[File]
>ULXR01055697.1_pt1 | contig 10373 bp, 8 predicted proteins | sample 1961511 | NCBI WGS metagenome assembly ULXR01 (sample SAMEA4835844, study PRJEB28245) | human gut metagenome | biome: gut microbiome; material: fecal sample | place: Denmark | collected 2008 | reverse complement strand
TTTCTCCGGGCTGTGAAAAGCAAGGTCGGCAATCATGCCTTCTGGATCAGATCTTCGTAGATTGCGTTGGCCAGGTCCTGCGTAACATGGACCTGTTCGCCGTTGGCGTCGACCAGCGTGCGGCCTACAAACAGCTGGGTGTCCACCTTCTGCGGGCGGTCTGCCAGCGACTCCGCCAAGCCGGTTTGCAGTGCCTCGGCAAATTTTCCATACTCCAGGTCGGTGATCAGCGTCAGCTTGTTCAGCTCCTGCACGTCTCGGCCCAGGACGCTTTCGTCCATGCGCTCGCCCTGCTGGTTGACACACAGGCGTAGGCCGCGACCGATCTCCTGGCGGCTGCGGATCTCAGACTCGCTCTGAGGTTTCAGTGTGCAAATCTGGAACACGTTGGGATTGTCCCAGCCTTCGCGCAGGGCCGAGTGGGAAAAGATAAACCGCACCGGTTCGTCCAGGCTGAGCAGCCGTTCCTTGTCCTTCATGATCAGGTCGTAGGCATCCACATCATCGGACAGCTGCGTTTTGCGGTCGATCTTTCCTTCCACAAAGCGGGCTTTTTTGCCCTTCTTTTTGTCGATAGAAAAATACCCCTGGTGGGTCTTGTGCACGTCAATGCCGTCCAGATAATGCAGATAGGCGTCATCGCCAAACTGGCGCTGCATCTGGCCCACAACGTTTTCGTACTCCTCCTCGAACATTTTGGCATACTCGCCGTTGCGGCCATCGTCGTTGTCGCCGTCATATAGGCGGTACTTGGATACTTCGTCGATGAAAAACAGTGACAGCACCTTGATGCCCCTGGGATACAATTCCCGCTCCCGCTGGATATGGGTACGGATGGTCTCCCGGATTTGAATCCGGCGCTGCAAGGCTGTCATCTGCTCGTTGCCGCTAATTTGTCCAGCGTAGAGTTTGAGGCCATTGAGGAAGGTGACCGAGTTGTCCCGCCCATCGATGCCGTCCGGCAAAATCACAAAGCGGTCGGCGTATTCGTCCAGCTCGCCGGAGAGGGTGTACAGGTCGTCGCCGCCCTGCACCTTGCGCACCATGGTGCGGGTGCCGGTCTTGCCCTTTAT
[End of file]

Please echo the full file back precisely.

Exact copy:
>ULXR01055697.1_pt1 | contig 10373 bp, 8 predicted proteins | sample 1961511 | NCBI WGS metagenome assembly ULXR01 (sample SAMEA4835844, study PRJEB28245) | human gut metagenome | biome: gut microbiome; material: fecal sample | place: Denmark | collected 2008 | reverse complement strand
TTTCTCCGGGCTGTGAAAAGCAAGGTCGGCAATCATGCCTTCTGGATCAGATCTTCGTAGATTGCGTTGGCCAGGTCCTGCGTAACATGGACCTGTTCGCCGTTGGCGTCGACCAGCGTGCGGCCTACAAACAGCTGGGTGTCCACCTTCTGCGGGCGGTCTGCCAGCGACTCCGCCAAGCCGGTTTGCAGTGCCTCGGCAAATTTTCCATACTCCAGGTCGGTGATCAGCGTCAGCTTGTTCAGCTCCTGCACGTCTCGGCCCAGGACGCTTTCGTCCATGCGCTCGCCCTGCTGGTTGACACACAGGCGTAGGCCGCGACCGATCTCCTGGCGGCTGCGGATCTCAGACTCGCTCTGAGGTTTCAGTGTGCAAATCTGGAACACGTTGGGATTGTCCCAGCCTTCGCGCAGGGCCGAGTGGGAAAAGATAAACCGCACCGGTTCGTCCAGGCTGAGCAGCCGTTCCTTGTCCTTCATGATCAGGTCGTAGGCATCCACATCATCGGACAGCTGCGTTTTGCGGTCGATCTTTCCTTCCACAAAGCGGGCTTTTTTGCCCTTCTTTTTGTCGATAGAAAAATACCCCTGGTGGGTCTTGTGCACGTCAATGCCGTCCAGATAATGCAGATAGGCGTCATCGCCAAACTGGCGCTGCATCTGGCCCACAACGTTTTCGTACTCCTCCTCGAACATTTTGGCATACTCGCCGTTGCGGCCATCGTCGTTGTCGCCGTCATATAGGCGGTACTTGGATACTTCGTCGATGAAAAACAGTGACAGCACCTTGATGCCCCTGGGATACAATTCCCGCTCCCGCTGGATATGGGTACGGATGGTCTCCCGGATTTGAATCCGGCGCTGCAAGGCTGTCATCTGCTCGTTGCCGCTAATTTGTCCAGCGTAGAGTTTGAGGCCATTGAGGAAGGTGACCGAGTTGTCCCGCCCATCGATGCCGTCCGGCAAAATCACAAAGCGGTCGGCGTATTCGTCCAGCTCGCCGGAGAGGGTGTACAGGTCGTCGCCGCCCTGCACCTTGCGCACCATGGTGCGGGTGCCGGTCTTGCCCTTTAT